BioMason is inching closer to commercially debuting its eco-friendly “grown” bricks, which they say could be on the market as early as next year. Since its founding in 2012, the North Carolina startup has been pushing to revolutionize the world of building materials in a way that slashes carbon emissions by using bricks grown from sand and bacteria, instead of firing traditional bricks. An increasing number of architects and builders are looking to sustainable construction materials in response to the growing demand for green buildings, and BioMason’s emission-saving biobricks fill a unique niche in the market.
BioMason’s efforts, under the directions of founder and CEO Ginger Krieg Dosier, have been garnering attention in the green construction industry for several years. In 2013, the company won a $560,000 prize in the Postcode Lottery Green Challenge. Since that time, the company has been perfecting its zero emission, zero waste production techniques and working on scalability. The company runs a pilot plant in Durham, NC which is capable of producing 1,500 bricks per week, but they’ll need to make a lot more if they really want to shake up the industry – and they do.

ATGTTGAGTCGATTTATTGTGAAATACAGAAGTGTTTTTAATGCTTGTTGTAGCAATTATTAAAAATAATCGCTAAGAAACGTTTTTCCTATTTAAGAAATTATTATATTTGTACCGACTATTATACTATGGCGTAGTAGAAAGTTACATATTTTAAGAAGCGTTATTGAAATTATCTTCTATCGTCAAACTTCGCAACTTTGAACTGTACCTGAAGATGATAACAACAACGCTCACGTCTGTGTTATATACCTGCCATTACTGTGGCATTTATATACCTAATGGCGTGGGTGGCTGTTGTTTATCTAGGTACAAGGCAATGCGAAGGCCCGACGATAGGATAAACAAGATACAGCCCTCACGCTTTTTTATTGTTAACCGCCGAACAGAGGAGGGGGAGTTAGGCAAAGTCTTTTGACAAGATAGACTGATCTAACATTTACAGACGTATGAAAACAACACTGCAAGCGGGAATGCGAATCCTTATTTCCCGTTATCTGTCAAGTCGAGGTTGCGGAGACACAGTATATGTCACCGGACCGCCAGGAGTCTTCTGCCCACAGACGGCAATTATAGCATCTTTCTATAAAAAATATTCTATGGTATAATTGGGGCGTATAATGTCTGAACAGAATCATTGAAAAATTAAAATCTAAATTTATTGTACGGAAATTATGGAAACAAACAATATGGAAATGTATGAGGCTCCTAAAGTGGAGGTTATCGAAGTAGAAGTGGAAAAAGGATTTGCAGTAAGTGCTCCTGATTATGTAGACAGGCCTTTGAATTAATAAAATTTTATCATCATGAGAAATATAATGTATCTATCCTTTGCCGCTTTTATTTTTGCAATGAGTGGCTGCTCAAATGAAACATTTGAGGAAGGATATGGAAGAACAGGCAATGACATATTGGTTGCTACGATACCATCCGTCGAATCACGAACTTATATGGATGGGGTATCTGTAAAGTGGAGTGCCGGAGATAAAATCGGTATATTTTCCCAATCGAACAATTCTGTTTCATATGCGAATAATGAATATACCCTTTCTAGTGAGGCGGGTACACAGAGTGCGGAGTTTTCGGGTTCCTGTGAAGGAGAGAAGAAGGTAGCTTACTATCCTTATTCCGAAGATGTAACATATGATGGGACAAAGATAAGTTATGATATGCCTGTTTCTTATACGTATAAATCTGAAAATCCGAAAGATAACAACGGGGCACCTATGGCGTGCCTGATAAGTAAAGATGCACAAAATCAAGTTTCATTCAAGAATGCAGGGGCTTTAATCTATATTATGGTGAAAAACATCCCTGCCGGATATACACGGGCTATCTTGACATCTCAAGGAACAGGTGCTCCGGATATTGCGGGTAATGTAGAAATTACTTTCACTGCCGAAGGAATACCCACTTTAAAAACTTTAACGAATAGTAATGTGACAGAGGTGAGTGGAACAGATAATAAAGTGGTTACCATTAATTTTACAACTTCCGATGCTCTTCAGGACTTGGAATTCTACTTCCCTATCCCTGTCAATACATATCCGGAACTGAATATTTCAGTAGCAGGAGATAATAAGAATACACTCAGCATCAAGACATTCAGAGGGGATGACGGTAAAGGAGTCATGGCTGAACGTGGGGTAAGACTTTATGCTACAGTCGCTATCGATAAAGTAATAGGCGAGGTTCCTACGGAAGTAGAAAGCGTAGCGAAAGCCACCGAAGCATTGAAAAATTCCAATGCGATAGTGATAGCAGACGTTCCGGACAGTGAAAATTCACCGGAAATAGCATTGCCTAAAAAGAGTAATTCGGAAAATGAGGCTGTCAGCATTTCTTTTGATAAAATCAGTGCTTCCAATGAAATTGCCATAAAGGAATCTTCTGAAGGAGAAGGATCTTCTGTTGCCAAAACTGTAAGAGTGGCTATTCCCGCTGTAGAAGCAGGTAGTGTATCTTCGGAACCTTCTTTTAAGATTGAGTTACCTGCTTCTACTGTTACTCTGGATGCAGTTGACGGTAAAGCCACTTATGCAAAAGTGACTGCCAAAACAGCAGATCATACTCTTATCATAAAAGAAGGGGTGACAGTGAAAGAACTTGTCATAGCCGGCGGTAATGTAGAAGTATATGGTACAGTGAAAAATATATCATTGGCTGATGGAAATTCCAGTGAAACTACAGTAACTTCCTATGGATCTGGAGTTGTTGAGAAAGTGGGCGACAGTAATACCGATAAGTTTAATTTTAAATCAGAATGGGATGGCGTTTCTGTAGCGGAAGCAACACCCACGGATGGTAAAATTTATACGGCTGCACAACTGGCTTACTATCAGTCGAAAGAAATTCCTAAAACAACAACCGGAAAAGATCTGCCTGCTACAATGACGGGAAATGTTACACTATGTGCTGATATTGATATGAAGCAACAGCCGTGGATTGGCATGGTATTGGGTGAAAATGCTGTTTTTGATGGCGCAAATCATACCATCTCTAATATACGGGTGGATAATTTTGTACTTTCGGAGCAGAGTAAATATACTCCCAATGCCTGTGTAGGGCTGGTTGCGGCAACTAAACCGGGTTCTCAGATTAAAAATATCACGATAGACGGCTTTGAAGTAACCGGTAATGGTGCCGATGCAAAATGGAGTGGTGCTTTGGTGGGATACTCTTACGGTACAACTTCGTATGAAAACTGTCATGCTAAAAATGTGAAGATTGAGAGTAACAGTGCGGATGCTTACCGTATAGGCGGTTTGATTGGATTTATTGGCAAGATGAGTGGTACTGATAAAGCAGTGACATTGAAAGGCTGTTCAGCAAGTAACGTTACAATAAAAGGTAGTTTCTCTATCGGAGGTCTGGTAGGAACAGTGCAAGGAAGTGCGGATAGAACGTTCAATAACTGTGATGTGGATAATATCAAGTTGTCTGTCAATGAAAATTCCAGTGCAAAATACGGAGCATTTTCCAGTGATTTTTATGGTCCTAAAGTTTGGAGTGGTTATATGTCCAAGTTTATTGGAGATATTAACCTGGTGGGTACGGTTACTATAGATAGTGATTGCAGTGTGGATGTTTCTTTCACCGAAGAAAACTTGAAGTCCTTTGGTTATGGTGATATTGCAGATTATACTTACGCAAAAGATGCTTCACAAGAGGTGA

Related: Award-winning BioMason grows bricks from sand and bacteria to reduce CO2 emissions
Traditional bricks, which are also made from sand and binding agents, have to be “fired” for three to five days, a process which generates approximately 800 million tons of carbon emissions each year. BioMason’s biobricks take only two or three days to ‘grow’ and eliminate the emissions altogether. What’s more, Dosier says her company’s bricks can even absorb pollution, making them an active agent in the war against climate change. By replacing traditional bricks with a grown version, BioMason aims to make a dent in the enormous carbon dioxide emissions produced by the construction industry, which accounts for around 40 percent of global emissions.
Via Clean Technica
Images via BioMason